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Tuesday, January 18, 2022

Qatar-Bahrain territorial dispute erupts online as ownership claims resurface on Twitter


Hawar Island and Al Zubarah fort have been at the centre of a historical territorial dispute between Bahrain and Qatar.

A decades long territorial dispute between Qatar andBahrain has resurfaced online once more with social media users engaging in a heated debate on Twitter.

In Qatar, Twitter hashtags claiming rights over the Hawar Islands prompted a swift  response from neighbouring Bahrainis who quickly moved to claim ownership of the land with the hashtag #HawarIsBahraini.

The Twitter dispute represents, on a miniature scale, a historical territory clash between the two Gulf states. Bahraini authorities have long-claimed the Hawar archipelago, despite its location being only 1.9 km away from Qatari mainland.

Bahrain has also claimed Al Zubarah Fort, which lies near the northwest coast of Qatar and is internationally recognised as Qatari land.

Commenting on the matter, former Brigadier General of Qatari intelligence Shaheen Al-Sulaiti said “It shall return, sooner or later #Hawar_Is_Qatari.”

Al-Sulaiti added “not only is Hawar part of Qatar, but the entire island of Dilmun is Qatari, as the people of Qatar were the ones who expelled Nassour the Persian (Nasir al-Madhkur), the Iranian ruler of Bahrain and ended his control over it. Sooner or later, we will take back Bahrain under Qatari rule.”

Read also: Bahrain bars Qatari family from entering in latest provocation since GCC reconciliation: reports

Social media users in Qatar demanded the return of Hawar Island from Bahrain as well as the re-demarcation of borders between the two Gulf states.

Similarly, Bahraini Twitter users called for the return of Al Zubarah to the kingdom. Khalid Al Khalifa, diplomatic advisor to the king of Bahrain, commented on the matter.

We have 83 forged documents that claim what you want to claim, but the international court ruled that #Hawar_is_Bahraini. Al-Zubarah fort remains, because its people are Bahrainis, whether the claimants like it or not, and their rights (Bahrainis) will not be lost no matter how long it takes,” said Al Khalifa on Twitter.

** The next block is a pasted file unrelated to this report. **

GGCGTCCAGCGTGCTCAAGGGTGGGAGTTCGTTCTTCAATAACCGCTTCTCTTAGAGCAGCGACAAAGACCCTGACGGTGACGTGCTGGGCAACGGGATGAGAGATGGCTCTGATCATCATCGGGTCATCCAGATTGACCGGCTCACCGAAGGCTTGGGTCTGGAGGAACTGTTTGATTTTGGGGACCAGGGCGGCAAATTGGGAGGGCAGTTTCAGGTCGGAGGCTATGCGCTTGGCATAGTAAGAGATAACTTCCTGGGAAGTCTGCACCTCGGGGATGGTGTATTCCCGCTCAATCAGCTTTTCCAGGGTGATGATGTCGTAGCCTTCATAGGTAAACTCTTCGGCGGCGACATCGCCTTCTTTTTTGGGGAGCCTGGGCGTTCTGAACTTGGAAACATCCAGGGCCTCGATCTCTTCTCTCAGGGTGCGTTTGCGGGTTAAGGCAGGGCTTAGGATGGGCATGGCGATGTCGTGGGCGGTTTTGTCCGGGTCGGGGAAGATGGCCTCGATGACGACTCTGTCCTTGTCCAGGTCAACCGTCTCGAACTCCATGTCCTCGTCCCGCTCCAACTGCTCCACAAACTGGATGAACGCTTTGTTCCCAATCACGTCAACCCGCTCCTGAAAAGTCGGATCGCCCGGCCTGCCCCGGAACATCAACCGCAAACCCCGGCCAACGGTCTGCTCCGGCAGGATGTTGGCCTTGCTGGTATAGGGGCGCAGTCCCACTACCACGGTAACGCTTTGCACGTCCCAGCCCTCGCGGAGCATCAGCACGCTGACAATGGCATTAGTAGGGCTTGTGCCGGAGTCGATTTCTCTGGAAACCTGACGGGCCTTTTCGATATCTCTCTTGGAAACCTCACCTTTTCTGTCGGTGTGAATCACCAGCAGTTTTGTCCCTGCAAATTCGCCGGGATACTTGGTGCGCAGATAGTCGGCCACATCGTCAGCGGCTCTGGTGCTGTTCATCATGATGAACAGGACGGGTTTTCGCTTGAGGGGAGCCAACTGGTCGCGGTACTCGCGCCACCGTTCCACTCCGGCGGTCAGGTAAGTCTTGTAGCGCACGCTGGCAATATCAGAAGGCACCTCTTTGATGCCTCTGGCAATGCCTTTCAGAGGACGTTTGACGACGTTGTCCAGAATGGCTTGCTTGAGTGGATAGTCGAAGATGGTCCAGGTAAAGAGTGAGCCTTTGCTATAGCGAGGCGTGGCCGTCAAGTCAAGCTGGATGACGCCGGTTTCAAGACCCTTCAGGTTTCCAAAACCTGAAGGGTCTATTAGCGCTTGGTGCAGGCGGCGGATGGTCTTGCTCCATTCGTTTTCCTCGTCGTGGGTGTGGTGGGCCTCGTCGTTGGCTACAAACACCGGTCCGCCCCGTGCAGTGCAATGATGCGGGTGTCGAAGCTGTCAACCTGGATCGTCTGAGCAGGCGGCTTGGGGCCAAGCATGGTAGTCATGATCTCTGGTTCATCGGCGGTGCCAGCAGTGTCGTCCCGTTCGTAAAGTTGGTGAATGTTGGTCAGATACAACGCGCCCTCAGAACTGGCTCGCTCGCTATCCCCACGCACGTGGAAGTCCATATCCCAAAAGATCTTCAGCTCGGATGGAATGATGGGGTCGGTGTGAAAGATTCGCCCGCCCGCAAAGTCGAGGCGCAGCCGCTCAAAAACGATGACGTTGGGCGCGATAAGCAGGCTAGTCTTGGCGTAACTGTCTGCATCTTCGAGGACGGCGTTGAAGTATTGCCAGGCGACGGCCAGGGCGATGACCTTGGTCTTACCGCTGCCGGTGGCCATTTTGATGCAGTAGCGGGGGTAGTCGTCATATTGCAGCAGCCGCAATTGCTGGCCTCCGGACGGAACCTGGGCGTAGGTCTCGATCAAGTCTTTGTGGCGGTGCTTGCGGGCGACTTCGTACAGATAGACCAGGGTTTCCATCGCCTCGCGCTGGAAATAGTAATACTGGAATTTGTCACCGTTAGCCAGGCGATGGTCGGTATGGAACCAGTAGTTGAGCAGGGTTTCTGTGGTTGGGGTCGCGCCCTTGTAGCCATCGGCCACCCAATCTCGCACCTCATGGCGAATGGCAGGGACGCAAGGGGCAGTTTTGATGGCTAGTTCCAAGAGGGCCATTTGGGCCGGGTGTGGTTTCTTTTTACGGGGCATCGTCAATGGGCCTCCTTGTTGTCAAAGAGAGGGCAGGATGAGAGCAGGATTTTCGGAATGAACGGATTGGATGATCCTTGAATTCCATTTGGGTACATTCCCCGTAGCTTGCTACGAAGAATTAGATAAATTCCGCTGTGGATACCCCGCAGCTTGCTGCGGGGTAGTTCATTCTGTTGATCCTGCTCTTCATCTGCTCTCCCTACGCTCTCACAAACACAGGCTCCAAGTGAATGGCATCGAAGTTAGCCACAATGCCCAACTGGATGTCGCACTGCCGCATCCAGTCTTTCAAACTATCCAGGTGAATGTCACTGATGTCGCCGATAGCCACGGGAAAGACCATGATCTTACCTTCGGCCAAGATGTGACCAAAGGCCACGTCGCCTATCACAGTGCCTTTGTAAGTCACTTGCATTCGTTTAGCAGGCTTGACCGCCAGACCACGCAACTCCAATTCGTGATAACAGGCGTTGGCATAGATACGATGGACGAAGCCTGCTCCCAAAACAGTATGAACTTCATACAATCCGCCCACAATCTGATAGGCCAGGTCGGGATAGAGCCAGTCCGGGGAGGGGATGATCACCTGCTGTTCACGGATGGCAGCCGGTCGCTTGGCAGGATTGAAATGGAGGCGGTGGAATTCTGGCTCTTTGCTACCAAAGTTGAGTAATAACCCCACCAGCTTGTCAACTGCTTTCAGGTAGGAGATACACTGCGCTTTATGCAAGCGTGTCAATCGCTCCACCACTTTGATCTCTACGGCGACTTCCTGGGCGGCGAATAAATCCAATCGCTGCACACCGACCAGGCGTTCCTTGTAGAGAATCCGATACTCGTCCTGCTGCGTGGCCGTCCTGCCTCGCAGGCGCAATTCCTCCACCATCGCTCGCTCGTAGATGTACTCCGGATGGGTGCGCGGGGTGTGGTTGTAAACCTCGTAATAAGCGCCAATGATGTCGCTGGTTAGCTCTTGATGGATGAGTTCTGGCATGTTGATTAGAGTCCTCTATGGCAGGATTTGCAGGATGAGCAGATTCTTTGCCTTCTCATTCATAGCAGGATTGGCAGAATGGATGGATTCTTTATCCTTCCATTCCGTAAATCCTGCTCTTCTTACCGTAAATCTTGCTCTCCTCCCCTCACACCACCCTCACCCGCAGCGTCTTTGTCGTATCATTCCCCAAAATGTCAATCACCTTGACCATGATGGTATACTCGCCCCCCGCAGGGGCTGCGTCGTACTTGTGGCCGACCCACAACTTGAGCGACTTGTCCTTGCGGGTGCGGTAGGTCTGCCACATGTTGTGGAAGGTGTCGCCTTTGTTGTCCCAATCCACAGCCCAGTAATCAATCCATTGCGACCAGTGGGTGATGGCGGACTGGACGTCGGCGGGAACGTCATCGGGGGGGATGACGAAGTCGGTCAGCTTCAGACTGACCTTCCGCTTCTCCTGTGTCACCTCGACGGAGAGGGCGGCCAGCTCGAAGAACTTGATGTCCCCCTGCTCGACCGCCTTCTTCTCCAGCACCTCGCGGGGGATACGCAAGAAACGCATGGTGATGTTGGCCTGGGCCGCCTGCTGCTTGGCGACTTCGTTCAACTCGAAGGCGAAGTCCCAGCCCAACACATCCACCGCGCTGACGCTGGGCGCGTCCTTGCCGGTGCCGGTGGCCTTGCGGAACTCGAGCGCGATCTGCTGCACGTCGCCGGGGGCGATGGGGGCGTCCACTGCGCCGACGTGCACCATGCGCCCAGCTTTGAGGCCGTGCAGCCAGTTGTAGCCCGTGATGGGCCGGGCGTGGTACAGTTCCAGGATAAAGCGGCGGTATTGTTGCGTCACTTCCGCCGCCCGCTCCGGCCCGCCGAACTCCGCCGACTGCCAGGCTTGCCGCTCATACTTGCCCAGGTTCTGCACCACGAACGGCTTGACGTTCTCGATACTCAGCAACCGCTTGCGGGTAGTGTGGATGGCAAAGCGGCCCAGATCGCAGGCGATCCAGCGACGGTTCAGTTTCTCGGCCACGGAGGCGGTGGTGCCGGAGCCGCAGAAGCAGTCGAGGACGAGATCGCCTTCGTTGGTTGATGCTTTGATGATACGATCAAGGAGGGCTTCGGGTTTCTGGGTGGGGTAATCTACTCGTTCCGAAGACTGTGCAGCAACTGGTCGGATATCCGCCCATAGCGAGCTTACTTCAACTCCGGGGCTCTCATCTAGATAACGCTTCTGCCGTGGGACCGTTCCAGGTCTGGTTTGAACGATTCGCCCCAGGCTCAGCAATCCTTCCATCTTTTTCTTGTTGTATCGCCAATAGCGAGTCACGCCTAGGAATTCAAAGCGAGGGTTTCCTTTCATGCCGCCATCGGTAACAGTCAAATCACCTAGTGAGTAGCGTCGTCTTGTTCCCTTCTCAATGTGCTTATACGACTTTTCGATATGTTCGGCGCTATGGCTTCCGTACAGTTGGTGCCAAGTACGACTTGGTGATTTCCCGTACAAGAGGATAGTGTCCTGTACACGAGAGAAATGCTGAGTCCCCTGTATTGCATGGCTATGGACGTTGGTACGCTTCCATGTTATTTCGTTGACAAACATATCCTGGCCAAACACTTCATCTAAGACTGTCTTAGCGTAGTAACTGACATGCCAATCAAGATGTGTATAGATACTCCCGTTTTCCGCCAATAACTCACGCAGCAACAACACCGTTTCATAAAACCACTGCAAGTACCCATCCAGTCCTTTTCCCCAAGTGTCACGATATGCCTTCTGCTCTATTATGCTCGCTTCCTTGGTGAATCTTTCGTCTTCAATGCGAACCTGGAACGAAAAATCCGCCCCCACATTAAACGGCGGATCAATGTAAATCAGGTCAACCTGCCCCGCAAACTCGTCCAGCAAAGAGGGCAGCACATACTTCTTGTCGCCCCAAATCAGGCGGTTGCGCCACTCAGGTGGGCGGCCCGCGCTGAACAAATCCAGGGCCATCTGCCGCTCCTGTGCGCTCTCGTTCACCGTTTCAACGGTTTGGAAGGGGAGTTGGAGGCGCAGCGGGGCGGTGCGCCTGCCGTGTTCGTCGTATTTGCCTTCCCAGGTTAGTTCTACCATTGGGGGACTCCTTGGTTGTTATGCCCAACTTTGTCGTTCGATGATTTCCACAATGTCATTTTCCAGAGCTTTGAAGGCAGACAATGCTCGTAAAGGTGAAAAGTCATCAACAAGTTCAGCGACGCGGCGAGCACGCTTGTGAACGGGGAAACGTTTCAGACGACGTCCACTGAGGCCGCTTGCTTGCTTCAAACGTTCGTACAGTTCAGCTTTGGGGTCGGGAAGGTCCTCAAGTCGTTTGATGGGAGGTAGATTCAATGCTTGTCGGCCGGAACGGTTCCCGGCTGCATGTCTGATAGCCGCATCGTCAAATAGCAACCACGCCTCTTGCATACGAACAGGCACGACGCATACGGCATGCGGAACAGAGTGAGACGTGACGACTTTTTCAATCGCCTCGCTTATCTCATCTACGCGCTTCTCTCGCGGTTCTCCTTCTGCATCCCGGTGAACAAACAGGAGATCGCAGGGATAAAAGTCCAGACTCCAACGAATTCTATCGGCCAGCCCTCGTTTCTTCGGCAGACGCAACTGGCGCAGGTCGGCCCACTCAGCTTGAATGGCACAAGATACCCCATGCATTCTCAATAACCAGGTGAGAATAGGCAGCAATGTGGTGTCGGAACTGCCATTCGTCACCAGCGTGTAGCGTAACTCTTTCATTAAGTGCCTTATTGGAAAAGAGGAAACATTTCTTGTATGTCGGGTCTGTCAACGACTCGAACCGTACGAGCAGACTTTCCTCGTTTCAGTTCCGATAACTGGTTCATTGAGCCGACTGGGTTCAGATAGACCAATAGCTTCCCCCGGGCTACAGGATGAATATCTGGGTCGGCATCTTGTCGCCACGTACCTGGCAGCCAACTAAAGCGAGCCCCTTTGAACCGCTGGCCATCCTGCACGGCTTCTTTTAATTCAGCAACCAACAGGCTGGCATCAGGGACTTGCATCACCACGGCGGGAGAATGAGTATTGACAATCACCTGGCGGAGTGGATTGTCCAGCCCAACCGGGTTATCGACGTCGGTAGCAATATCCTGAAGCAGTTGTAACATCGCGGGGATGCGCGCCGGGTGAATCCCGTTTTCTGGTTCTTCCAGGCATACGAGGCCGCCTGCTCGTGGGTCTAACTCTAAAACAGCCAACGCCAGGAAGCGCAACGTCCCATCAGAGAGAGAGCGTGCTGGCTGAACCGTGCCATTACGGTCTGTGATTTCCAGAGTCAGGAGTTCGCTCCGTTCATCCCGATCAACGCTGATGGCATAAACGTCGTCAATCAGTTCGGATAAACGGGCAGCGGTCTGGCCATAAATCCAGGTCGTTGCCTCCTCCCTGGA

Past territorial disputes

Bahrain and Qatar were on the verge of war in 1986 over disputed territories, including Al Zubarah, and the Jinan Islands as well as Fasht Al-Dibal.

Conflicts over said areas began as early as 1937, when an intervention by British colonialists settled a dispute by demarcating the borders. At the time, the territories were said to be under ‘Britain’s protection’. Despite Saudi and British attempts to calm tensions, the dispute has remained.

The two sides were advised to raise the feud at the International Court of Justice (ICJ) in The Hague in 1990, which requested evidence from Qatar and Bahrain to rule on ownership of the territories.

The case lasted for a decade and ended in 2001 when the ICJ granted Qatar sovereignty over Zubara and Jinan Islands, Haddad Janan and Fasht Al Dibal. Bahrain was given sovereignty over the Hawar islands and Qit’at Jarada.

The Hawar Islands dispute is the only territorial case between two Arab states that has been resolved by the ICJ.

More recently, Bahrain’s Al Watan media outlet created a docu-series outlining the formation of Al Zubarah, claiming the area does not belong to Qatar.

The online dispute comes as the two states face ongoing tensions despite the signing of the Al Ula Accord in January to reconcile and restore ties following a three-year dispute that erupted amid an illegal air, land and sea blockade on Qatar.

In 2017, Bahrain joined Saudi Arabia, the UAE, and Egypt in an embargo on Doha over accusations that it supports terrorism. Qatar has consistently and vehemently denied those allegations.

While the dispute has since been resolved with the signing of the Al-Ula Accord at the 41st GCC Summit in Saudi Arabia this year, issues between Manama and Doha have remained unsolved, posing a question on the status of reconciliation between the two states.

Last month, Qatar edged closer to establishing its Doha Flight Information Region [FIR] and Doha Search and Rescue Region [SRR] after the UN’s International Civil Aviation Organization [ICAO] Council formally agreed in principle to a proposal.

This enable the Gulf state to expand its current sovereign airspace into the United Arab Emirates, Iran, and Bahrain, while achieving safe and sustainable air transport operations in the region.

“The proposal by the State of Qatar to establish a Doha FIR/SRR is of a great importance for the future of civil aviation, not only in the Middle East region, but the entire world and is fully consistent with the objectives of the Chicago Convention,” said Qatar’s Minister of Transport Jassim Saif Ahmed Al-Sulaiti in July.

The proposal also included Qatar’s intention to withdraw from a joint agreement it signed with Bahrain in 2000 under which it entrusted Manama to provide air navigation services over its territory per paragraphs 2.1.1 of Annex 11 to the Chicago Convention.

MOTC also said that the ICAO invited Qatar and Bahrain as well as neighbouring states to agree on the technical implementation of the Doha FIR/SRR and report the outcome of the discussions at the 224th session in November for approval.

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